Tuesday, 3 June 2014

Burda 04/14 #126















Love this coat!  I had the pattern traced for a while but then decided I needed to make summer clothes ahead of season.  That was smart.  But by time I got to this coat, it was  too warm to wear it here.  I had the fabric in my stash for a few months but was afraid to sew it because I thought it would be too bulky at seams therefore tough to sew and tough to press.  The fabric sewed beautifully though (apart from fraying) and my husband made me a clapper for pressing.  I think it is my favourite notion!  It creased so well with steam, any fabric! Seriously, I think it is the best gadget and will never sew without it again.  The other thing I feared was the print of the fabric.  In full yardage you could see the panels running down the fabric.  The repeats were about 12" wide and I thought it would transfer to the coat.  It didn't!  I cut carefully but it wasn't really a big issue once the fabric was all cut up. 
I made a size 36 with no alterations.  I used rayon bemberg (stash) for lining.  Usually I like to use printed funky linings, but with the leopard print I like a  solid colour lining.  There is just one simple closure on the outside.  Burda suggested 2 snaps inside also, but I just wanted to be done and can add them later if necessary.  The one closure holds securely now and this coat won't be worn often anyway.  Even though I love it!
The dress is Jalie 3024 from last year.  It had a flounce on the bottom which I never really liked therefor never wore.  Today I cut it off and re hemmed it.  Now I really love it and just finished cutting another in a striped fabric.  Tomorrow I get to sew.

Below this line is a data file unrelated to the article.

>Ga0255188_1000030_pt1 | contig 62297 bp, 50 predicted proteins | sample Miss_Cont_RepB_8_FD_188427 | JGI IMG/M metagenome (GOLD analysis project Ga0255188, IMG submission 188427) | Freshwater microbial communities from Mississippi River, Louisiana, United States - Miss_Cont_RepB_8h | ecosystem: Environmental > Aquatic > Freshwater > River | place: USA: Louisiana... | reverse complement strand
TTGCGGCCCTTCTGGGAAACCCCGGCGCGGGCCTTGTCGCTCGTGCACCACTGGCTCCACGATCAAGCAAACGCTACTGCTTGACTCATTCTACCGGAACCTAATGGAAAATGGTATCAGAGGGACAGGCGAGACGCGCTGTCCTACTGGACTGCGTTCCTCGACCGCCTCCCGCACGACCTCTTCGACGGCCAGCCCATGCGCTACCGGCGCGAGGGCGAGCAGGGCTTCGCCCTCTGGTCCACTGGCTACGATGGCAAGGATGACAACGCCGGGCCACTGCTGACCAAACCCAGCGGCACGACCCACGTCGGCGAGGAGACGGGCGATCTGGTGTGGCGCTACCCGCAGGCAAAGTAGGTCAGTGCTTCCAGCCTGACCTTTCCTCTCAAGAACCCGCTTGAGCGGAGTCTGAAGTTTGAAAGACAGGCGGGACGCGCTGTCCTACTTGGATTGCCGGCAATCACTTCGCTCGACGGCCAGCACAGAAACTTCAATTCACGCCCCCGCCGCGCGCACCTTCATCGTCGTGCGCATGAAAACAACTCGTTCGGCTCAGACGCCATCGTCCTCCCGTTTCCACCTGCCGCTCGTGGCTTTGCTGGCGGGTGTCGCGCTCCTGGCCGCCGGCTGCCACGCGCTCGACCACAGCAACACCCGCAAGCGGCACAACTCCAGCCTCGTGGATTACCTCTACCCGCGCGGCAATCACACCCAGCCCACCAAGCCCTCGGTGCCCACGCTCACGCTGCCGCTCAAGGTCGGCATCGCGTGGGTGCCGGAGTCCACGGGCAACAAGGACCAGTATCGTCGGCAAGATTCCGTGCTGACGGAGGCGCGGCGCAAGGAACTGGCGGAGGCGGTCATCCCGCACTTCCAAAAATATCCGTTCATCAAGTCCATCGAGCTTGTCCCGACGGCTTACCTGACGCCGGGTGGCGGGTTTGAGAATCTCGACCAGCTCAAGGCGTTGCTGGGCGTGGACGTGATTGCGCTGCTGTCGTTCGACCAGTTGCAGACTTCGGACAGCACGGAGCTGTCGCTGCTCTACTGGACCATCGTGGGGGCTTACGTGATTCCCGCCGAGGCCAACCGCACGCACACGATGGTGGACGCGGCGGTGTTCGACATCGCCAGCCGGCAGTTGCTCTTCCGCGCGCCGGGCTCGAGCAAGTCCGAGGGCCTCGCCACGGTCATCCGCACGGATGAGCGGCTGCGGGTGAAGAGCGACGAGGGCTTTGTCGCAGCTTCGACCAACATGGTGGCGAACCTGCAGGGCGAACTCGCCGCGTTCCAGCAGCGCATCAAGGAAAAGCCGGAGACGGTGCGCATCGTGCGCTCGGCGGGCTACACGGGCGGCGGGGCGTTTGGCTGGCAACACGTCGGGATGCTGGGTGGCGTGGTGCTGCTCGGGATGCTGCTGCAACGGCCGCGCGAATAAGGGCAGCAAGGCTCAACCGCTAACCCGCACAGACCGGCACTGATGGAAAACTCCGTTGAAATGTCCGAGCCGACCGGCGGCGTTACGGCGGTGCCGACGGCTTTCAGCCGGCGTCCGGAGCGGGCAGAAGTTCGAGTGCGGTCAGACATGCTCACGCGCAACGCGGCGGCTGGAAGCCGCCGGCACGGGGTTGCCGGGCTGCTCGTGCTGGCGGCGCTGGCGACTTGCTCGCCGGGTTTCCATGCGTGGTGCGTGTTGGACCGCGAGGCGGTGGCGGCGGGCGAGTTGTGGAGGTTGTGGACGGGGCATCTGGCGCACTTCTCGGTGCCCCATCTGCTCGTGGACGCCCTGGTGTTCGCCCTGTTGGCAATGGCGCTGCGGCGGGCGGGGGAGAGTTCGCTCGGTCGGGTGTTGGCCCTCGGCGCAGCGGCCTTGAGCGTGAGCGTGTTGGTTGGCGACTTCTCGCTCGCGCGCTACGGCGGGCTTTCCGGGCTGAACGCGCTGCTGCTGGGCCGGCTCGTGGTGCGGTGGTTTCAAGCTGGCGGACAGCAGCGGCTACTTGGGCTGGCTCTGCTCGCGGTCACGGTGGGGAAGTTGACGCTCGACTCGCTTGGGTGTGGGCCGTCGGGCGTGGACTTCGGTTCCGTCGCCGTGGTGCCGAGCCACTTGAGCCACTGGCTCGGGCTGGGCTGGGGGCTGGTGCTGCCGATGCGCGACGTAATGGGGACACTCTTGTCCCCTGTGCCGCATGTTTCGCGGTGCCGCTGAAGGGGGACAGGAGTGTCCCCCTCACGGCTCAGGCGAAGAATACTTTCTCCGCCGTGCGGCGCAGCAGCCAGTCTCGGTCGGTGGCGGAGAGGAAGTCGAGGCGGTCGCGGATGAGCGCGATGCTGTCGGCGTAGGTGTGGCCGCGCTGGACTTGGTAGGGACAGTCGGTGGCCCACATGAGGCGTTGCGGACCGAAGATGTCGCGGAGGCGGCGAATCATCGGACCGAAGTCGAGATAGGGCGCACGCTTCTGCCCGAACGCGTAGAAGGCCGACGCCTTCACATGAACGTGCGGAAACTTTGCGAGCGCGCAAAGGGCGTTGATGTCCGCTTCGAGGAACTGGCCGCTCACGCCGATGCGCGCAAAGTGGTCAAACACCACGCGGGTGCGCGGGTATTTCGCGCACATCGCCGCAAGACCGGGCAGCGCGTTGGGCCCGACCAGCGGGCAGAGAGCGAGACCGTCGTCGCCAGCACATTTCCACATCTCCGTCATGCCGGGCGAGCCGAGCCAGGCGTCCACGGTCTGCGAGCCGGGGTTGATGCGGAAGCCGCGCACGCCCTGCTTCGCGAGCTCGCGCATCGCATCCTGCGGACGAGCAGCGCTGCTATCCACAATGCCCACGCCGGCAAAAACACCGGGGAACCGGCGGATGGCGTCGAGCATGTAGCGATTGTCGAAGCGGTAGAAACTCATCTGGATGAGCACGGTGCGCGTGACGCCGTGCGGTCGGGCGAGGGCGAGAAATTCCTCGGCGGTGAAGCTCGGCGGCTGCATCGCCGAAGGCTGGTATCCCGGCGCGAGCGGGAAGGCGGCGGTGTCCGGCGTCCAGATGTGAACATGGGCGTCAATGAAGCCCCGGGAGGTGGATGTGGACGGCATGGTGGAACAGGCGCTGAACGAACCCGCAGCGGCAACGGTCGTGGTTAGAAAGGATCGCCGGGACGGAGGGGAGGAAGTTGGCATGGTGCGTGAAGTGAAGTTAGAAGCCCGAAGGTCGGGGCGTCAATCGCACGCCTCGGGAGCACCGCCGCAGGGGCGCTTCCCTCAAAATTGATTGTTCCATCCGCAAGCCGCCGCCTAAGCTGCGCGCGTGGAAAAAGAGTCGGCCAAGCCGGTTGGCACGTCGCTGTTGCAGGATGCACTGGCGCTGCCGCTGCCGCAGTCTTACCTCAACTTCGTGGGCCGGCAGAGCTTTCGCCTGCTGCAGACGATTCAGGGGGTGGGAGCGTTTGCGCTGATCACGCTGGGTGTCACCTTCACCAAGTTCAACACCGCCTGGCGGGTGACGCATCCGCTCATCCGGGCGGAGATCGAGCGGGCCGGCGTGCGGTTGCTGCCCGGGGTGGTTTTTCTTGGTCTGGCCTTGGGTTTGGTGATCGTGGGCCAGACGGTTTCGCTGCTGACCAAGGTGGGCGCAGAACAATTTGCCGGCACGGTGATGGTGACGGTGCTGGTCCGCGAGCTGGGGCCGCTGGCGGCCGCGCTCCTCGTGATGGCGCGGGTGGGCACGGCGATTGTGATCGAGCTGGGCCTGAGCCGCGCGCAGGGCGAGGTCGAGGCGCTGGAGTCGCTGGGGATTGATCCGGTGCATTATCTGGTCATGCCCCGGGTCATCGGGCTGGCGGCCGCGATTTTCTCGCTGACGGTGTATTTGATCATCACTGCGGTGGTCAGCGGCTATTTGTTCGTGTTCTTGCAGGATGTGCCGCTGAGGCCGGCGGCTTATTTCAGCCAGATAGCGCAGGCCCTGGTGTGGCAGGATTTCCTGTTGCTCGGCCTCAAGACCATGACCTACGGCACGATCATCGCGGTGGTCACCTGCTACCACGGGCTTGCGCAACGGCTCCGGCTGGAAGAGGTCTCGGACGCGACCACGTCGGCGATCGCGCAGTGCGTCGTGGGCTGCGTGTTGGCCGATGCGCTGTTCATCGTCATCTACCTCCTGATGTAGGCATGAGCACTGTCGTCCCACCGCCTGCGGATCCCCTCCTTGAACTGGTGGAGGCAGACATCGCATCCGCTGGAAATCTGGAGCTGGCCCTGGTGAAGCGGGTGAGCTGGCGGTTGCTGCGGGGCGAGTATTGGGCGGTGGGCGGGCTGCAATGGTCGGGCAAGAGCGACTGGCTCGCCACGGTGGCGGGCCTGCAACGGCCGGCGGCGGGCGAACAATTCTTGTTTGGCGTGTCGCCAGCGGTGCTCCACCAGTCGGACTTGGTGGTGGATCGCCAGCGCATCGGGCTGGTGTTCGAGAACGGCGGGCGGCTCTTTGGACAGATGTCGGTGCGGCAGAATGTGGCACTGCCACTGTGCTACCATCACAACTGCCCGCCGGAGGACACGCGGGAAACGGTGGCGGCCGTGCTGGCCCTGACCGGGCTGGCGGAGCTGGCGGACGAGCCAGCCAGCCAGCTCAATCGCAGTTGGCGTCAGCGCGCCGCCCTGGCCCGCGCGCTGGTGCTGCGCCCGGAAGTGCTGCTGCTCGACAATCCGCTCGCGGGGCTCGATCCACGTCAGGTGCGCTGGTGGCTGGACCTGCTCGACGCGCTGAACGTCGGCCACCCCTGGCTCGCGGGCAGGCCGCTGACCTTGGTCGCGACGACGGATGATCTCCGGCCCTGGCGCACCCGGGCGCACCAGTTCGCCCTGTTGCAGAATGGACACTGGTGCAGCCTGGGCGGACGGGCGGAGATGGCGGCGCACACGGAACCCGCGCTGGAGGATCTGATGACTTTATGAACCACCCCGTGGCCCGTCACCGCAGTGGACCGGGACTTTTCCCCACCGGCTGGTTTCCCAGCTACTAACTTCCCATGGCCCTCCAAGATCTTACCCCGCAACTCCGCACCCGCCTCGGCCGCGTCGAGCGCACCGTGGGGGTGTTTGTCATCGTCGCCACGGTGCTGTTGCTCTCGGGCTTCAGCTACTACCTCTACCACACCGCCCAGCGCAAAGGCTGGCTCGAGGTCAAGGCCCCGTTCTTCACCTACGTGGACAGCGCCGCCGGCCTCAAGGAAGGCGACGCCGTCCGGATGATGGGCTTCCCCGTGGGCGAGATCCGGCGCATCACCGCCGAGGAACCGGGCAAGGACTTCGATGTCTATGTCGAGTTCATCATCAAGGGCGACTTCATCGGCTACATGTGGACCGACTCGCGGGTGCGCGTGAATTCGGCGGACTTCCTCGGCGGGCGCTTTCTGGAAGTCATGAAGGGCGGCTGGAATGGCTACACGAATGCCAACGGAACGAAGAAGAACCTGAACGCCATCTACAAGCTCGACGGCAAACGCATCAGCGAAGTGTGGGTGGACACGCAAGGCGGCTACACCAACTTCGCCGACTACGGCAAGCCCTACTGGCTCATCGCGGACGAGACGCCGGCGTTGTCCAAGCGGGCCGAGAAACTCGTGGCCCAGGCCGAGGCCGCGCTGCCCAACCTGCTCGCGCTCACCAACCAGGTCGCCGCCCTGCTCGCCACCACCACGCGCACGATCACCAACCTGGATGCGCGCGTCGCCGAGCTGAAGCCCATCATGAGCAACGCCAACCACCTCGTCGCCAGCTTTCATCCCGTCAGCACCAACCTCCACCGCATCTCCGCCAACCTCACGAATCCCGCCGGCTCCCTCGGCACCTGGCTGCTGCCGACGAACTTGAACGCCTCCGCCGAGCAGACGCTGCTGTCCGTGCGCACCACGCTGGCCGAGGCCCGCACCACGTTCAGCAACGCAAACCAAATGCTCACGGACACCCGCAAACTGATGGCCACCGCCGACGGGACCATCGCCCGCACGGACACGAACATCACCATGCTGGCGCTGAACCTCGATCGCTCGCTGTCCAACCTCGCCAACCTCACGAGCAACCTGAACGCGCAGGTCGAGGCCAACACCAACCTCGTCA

Wednesday, 5 March 2014

My Sewing Room

My husband just finished the newest and best addition to my sewing room - my cutting/tracing/fabric storage/work table.  A year or 3 ago he made me a work table for the kitchen that is great for kneading bread and folding laundry.  I have been using it to trace and cut patterns on.  It was very good but I am spoiled and wanted one in my sewing room with adjustable heights. 

This is the table in the kitchen.  The curtains are handwoven by me.  I wove for 3 years but then had to quit as it was too physically challenging for me.

This is my new table at the lowest position for cutting.  You see the tube underneath on the floor?  That's where I store my Burda patterns.
 
 
 This is the table at my preferred high position.  I like this for tracing and working at.  Also there is plenty of room for fabric storage.  If I have more
fabric than I can fit here, I know I have too much!


Here is the drawer with all my tracing tools, scissors, markers, tape, weights, rotary cutter and single hole punch.  I trace all my patterns, not just Burda. 
My husband has also made me a sewing table that was customized for quilting.  Behind it there are extensions that open up to support the weight of the quilt when quilting.  It is also handy to have the machine needle level with the surface. 

This is the project that got him started in woodworking.  We used to live in a 2 bedroom bungalow with no garage.  Then I wanted a sewing table but they were so expensive!  He said I can make you one better and cheaper.  Ha! Now I have a room full of sewing things and he has a garage full of tools.  We love our hobbies.